This is where you indicate your business purchases minus the cost of items withdrawn for personal use (this is line 36 of the Schedule C for 2007).

    What if you have no inventory? What if everything is shipped directly to your customers from Quixtar/Amway Global?

    Where would you subtract out that $$ you received on your personal BV?

    Tell me. I’m all ears. Really, I’m not kidding.

  58. Joecool permalink
    November 18, 2008 10:43 am

    The reason why Bridgett’s “rebate” is taxed is because it’s not entirely her rebate. Due to the pyramiding effect, Bridgett gets to receive her downline’s rebates, up to 22%. That is why it’s taxable income.

    It’s also why “do the work and get paid” is not necessarily true. Donwline IBOs, some of whom you may or may not know, some of whom you may or may not have helped are contributing to your bonus and why the system is a pyramid.

    Those who may achieve a level of success only benefit from the efforts of their downline. You can only succeed long term by recruiting and retaining faithful downline who don’t mind suffering losses on your behalf.

  59. November 18, 2008 11:22 am

    Joecool,

    Why are you assuming that the only volume I run is personal use and downline volume?

    Why can’t I be running all my volume outside my personal use, in retail?

    Do you know that there are IBOs who actually do this? Particularly with the Ribbon Gift Albums.

    So what do you say to those IBOs, who are in high Performance Bonus Bracket, not because they’ve sponsored anyone, but becaus the do a lot of retail?

    If all that retail is shipped directly to the customers, and you have no inventory, then where do you subract out the Performance Bonus money you make on your personal BV?

    I really would like to know, because if you don’t legally have to pay taxes on that money, you shouldn’t.

  60. Joecool permalink
    November 18, 2008 1:03 pm

    Bridgett, I don’t doubt that there may be some groups that run retail sales. I have no issues with those groups. It’s the way the business is meant to be run. But most groups teach sponsoring as a means to grow your volume. You are with WWDB I believe and they used to an still teach (to my knowledge) buy from youself and get others to copy. My former upline told us not to sell, but to sponsor. I believe there are still branches in WWDB that does this. I wonder why some WWDB folks still do call in and pick up?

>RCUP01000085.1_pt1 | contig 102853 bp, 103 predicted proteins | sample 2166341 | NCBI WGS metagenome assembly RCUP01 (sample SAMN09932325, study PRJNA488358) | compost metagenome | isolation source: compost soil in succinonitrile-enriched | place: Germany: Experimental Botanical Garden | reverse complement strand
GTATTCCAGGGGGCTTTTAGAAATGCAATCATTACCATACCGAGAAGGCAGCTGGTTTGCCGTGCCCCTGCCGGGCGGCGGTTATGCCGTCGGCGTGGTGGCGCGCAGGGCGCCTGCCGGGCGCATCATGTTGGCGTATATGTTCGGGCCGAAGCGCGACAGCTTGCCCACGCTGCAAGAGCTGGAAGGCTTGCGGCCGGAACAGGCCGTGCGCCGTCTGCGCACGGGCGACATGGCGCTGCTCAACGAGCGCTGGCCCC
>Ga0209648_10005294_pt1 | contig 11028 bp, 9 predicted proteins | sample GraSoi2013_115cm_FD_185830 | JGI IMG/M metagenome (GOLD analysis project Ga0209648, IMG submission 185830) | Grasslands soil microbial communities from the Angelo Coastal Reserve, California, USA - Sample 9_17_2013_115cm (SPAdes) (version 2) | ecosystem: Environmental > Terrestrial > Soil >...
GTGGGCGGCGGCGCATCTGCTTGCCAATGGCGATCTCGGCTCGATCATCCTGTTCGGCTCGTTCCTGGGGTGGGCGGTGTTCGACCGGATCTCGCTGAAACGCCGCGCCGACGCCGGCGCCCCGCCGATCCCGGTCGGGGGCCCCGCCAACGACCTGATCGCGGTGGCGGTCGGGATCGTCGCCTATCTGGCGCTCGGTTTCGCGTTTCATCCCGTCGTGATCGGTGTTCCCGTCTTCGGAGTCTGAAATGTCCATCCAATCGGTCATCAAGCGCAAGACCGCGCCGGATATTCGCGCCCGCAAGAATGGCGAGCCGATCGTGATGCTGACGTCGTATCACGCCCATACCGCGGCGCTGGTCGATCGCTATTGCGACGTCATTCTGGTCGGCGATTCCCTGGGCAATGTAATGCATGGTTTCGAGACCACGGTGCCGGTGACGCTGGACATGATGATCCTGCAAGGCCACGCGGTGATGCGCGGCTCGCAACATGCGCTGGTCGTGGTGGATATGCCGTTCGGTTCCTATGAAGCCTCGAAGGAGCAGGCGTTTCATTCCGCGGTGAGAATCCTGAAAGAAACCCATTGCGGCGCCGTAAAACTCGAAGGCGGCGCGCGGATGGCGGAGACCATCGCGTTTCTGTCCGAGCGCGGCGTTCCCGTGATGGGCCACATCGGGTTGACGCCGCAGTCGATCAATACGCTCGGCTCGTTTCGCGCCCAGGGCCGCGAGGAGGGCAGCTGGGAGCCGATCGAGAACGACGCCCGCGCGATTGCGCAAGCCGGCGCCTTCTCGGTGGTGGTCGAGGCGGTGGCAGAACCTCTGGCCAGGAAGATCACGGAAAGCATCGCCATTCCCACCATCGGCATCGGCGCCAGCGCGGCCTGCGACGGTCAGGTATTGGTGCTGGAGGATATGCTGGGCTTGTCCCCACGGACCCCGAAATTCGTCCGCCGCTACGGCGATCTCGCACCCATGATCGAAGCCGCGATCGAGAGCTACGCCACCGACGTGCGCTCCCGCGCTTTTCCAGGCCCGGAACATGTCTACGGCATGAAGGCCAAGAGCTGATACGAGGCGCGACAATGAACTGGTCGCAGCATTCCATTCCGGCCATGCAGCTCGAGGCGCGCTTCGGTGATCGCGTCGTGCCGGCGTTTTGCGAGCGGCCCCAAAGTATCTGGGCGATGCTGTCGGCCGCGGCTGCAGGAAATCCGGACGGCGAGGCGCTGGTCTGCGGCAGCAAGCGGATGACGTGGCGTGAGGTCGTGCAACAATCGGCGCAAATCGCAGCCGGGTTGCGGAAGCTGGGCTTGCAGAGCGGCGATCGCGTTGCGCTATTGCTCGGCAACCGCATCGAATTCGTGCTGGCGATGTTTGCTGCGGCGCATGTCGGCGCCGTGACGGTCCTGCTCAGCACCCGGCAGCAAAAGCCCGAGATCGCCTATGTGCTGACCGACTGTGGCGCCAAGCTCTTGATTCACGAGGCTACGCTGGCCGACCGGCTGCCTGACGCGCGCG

Quixtar’s own numbers reveal something. 3.4% of items are sold to non IBOs. There is evidence that groups still teach buy from yourself. Therefore one can easily conclude that retail groups are not that common. The theme of much BSM is to show the plan, core, sponsor people. Thus, IBOs are doing what they are taught. Buy their own stuff and rabidly recruit others.

    The issue of rebate or bonus should be clarified with quixtar. Many IBOs call it a kickback or rebate when in fact it might be a sales commission which would then be taxable. It would also mean you are a commissioned salesperson.

  61. November 18, 2008 1:44 pm

    So back to my question: If the $2,000 I receive annually in my Performance Bonus checks (remember, not on a IBO cost/Retail differential) on my own purchases is a “rebate” or a “kickback”, then why do I pay taxes on it?

    I’m hearing from the “critics” online that I’m “overpaying in taxes”, that I “should know better” and that I’m “hosing my downline with foolishness”.

    So please, tell me, how do I legally not pay taxes, i.e. how do I get the Government to see it your way and tell them this is not income (profit), but a “rebate”, a “kickback”, like if I bought a pack of batteries, cut out the UPC label, filled out the form, mailed it in, and waited 8-12 weeks from my rebate check?

  62. Joecool permalink
    November 18, 2008 3:18 pm

    Bridgett, yuo missed the answer which was in my last response:

    “The issue of rebate or bonus should be clarified with quixtar”

    “when in fact it might be a sales commission which would then be taxable. It would also mean you are a commissioned salesperson”

    I’m not sure who you refer to as a “critic” who is saying you are overpaying your taxes, but it’s not me.

  63. November 18, 2008 3:24 pm

    This has developed into a very interesting thread. I can see it both ways — that the check that comes back from Amway Global is either a (1) rebate or (2) a profit/performance bonus.

    Bridgett – what line item is the money listed on your 1099? Non-employee compensation? Royalties?

    The bonus money in each product is factored into the price of the product. So, as you rise higher and higher in the performance schedule, you can access higher and higher percentages of each product’s bonus.